Movie ads just don’t work for me in the Super Bowl. Since nearly every ad looks like a movie with some attempt at a surprising twist at the end (such as finally mentioning the advertiser), the movie ads look like everything else except with no surprises.

The Skin

In a local pre-game break, Hardees tried to out-skin GoDaddy, but then GoDaddy changed things up with an international angle – couples worldwide and French kissing. How about if we all agree to buy a GoDaddy url if they stop Super Bowl advertising? I missed the 2 Broke Girls ad that supposedly put GoDaddy to shame, I can’t imagine what it featured.

Oreo-InstagramInstagram and Oreos

In what you’d have to think was its first featured Super Bowl appearance, Instagram was at the heart of the call to action for Oreos and its Crème vs. Cookie debate. By half time, the Oreos Instagram presence had grown to more than 25,000. While the TV-social media integration was being applauded, others questioned the cost per follower Oreos had invested. The BIG question: Will Oreos continue to activate its Instagram presence throughout the year?

Lights Out!

Beyonce was in a pre-game commercial explaining that her skin is a unique story. Apparently there’s a recorded story about her lips, which she avoided by not even pretending to sing on Single Ladies. But right after Beyonce was done . . . there was a blackout? Did she cause it? As @rsarver shared on Twitter, “BREAKING: During the Twitter, Superbowl goes down” . . . Given the change in momentum in favor of the 49ers afterward, we now know which Harbaugh brother is the better Catholic whose prayers get answered. My main concern though was people would start blaming FEMA and the other Mike Brown all over again . . . They said during the blackout the coaches were busy organizing the players to help them deal with the delay. Really? I never had one boss who had to come help me cope with a meeting that didn’t start on time.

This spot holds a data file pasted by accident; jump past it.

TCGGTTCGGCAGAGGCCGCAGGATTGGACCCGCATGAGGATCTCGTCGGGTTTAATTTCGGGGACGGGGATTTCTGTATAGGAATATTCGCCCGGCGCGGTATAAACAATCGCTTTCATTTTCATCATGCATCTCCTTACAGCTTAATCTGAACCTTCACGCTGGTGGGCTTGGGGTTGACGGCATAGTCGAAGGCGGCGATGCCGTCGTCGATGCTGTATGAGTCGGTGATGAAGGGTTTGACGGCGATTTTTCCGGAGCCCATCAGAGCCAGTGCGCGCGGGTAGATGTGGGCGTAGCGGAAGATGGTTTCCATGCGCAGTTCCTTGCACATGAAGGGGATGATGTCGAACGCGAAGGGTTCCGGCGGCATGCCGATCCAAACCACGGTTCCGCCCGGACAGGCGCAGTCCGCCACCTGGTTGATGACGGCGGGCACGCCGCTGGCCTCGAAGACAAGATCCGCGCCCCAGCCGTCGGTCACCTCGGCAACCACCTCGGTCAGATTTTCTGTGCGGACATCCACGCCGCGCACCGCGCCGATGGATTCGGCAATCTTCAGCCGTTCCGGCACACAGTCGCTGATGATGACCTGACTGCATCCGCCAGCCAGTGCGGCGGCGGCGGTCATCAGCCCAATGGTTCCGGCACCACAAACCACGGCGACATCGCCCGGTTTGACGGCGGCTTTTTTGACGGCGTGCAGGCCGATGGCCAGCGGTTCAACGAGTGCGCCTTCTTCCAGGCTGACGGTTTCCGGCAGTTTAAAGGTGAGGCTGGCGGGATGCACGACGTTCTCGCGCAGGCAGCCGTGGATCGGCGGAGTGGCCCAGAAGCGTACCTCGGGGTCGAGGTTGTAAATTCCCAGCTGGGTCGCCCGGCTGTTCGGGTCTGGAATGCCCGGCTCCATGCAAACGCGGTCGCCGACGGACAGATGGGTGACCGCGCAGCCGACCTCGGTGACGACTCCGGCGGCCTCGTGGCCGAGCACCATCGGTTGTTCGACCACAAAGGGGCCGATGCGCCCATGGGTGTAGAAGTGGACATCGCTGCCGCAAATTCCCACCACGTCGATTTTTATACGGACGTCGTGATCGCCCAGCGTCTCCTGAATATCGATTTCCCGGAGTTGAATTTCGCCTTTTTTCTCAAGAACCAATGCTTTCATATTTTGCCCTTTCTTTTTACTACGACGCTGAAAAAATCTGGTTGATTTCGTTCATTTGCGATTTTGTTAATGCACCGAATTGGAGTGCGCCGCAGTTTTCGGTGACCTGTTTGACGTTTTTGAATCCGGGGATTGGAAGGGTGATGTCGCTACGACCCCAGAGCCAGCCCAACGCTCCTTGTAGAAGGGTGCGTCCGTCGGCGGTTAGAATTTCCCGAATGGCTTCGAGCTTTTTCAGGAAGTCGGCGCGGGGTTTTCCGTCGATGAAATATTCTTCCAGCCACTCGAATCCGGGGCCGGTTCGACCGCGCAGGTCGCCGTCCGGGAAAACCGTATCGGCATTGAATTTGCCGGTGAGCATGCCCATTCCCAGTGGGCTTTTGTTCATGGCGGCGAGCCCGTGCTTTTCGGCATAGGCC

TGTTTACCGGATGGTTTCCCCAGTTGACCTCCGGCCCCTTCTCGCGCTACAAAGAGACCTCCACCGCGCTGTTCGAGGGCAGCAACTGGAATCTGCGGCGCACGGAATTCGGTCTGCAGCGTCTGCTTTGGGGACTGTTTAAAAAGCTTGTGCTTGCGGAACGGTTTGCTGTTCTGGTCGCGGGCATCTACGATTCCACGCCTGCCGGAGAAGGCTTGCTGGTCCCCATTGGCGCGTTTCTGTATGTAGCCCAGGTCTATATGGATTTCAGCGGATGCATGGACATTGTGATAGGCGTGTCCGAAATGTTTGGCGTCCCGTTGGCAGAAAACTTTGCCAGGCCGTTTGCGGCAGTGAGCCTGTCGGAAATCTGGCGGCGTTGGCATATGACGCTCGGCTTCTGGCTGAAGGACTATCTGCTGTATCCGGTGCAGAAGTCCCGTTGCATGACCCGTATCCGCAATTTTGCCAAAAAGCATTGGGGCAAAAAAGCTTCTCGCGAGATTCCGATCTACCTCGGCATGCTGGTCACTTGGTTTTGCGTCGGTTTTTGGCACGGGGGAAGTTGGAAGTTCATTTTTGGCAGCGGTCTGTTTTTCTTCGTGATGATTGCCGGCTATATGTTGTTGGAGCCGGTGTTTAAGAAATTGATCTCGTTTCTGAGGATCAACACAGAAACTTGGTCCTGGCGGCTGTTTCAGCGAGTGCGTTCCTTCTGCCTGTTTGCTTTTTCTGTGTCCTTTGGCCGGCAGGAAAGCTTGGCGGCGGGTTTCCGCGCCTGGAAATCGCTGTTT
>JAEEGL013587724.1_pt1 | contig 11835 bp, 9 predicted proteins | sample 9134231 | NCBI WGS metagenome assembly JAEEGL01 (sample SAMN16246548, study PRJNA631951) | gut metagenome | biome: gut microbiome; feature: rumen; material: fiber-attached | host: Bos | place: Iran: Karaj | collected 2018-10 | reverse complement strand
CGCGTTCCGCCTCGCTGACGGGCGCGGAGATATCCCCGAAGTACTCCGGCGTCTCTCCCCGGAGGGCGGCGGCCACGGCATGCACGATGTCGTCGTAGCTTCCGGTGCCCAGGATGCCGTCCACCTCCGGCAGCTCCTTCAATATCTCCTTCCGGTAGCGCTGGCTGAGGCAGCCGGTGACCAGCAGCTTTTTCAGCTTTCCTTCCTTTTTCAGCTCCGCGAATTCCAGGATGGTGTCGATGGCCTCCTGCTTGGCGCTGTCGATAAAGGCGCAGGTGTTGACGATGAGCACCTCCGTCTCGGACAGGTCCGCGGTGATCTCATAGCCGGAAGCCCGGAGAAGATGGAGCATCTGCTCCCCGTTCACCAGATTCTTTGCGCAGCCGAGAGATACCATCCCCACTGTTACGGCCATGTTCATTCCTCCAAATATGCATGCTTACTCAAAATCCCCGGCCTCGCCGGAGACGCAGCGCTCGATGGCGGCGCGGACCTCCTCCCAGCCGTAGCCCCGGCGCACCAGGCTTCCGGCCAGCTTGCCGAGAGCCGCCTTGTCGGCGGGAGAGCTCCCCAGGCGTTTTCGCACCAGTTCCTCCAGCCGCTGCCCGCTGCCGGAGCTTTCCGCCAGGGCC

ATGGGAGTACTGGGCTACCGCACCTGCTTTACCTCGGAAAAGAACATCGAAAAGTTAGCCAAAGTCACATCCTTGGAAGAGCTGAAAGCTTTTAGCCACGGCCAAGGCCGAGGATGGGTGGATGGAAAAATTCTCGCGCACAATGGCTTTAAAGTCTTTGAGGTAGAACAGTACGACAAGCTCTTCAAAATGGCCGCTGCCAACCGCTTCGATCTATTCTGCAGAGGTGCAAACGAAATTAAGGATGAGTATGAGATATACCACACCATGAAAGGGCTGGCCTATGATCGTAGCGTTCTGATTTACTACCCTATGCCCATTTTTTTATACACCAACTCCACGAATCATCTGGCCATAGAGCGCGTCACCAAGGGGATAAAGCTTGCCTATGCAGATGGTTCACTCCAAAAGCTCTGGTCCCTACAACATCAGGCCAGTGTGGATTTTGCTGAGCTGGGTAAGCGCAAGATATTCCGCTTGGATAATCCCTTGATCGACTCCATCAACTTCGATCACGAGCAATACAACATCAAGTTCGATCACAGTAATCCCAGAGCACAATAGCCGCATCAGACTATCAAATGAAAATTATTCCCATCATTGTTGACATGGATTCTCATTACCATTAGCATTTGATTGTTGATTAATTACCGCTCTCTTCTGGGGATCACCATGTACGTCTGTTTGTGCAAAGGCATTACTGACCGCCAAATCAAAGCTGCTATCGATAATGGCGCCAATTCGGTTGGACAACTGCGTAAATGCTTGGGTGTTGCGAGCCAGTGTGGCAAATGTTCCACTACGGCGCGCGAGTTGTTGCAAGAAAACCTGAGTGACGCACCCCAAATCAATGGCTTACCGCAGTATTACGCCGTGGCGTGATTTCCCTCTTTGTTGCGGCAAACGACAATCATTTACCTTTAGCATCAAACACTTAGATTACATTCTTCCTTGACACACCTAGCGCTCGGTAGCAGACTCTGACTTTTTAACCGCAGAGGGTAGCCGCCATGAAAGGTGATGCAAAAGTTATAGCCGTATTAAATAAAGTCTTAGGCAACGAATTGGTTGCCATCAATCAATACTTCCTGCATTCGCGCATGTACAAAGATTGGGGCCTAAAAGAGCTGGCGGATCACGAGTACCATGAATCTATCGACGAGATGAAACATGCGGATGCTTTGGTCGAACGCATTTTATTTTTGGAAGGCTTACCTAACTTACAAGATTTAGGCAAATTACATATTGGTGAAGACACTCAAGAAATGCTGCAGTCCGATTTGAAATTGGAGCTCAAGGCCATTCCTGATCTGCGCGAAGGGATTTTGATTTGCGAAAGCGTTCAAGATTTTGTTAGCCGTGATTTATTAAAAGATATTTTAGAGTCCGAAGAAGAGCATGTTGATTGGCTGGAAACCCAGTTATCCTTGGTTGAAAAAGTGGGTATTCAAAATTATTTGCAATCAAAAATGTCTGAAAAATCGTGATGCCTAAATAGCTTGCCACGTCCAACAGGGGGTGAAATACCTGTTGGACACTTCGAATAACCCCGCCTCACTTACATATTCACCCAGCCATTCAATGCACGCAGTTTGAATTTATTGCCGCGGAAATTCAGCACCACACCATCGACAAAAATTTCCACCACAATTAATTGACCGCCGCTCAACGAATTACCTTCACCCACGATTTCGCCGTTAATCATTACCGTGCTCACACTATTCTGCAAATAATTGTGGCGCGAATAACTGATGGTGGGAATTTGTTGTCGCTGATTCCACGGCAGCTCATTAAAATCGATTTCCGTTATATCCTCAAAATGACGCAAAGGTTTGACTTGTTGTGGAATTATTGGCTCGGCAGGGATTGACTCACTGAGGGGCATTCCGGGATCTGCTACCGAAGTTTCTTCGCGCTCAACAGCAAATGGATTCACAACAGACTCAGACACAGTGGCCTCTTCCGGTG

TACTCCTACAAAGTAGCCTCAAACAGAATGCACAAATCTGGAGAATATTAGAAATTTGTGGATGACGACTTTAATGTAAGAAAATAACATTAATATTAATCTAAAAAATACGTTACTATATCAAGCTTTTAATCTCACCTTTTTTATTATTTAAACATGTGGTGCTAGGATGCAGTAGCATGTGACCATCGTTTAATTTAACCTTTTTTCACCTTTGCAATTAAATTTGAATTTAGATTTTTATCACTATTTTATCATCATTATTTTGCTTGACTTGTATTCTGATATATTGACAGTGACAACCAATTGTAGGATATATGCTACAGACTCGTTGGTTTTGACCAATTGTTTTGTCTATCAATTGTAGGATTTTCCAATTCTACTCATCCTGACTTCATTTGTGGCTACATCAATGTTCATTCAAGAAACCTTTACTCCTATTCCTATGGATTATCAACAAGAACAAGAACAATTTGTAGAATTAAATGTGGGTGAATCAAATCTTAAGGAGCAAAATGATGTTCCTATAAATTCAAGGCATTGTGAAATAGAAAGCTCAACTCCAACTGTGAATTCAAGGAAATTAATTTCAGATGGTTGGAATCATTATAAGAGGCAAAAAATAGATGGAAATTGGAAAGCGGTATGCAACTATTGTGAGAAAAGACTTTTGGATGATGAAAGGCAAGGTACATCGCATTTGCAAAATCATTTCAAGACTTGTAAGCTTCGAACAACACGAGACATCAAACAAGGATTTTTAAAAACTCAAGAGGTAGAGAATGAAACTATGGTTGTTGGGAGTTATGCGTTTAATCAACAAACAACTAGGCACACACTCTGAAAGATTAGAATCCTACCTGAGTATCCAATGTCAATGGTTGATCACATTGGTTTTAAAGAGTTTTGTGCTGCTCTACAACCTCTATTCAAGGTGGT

Tide-OreoBut speaking of coping, both Oreo and Tide were able to respond with real-time content about the 30-plus minute blackout in the second half.  Allstate and its Mayhem character also got in on the blackout on Facebook, with Mayhem saying he’d planned to simply shut off the scoreboard. It goes to show that social media IS the most flexible, broadcast-oriented marketing communications tool a brand has – if it’s ready with the listening and smart content creation talent real-time activity requires.

What’s Up for Future Super Bowls?

What Eminem was to 2011, Rock was to 2013 – who will be the multi-ad person be for Super Bowl XLVIII? Future sponsorship opportunity? An international airline should sponsor all the kicks out of the end zone and 108 yard kickoff run backs . . . Somebody needs to develop the app to let you know which break has the weakest Super Bowl advertising so you know to go pee then . . . Maybe it’s just me, but simply throwing random characters, celebrities, and objects at your brand in for your Super Bowl advertising push (i.e., Coke, Bud Light, Mercedes, Taco Bell and others) isn’t all that effective. I’d recommend less of that in future Super Bowls. - Mike Brown

 

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Mike Brown

Founder of The Brainzooming Group, and an expert on strategy, creativity, and innovation. Mike is a frequent speaker on innovation, strategic thinking, and social media.

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4 Responses to “Super Bowl Advertising – Winners, Sponsor Bombs, and the Blackout”

  1. Interesting perspective, Mike. My favorite Super Bowl ad? Well, thanks to Amy Poehler Best Buy now seems like a fun place to shop. Based on this ad, their staff would probably even tolerate my wry sense of humor.

  2. Jim Joseph says:

    Thoughtful piece, Mike, as usual. Wonderful to have you as a partner on #SBExp – it was your brain child and I love doing it! Jim.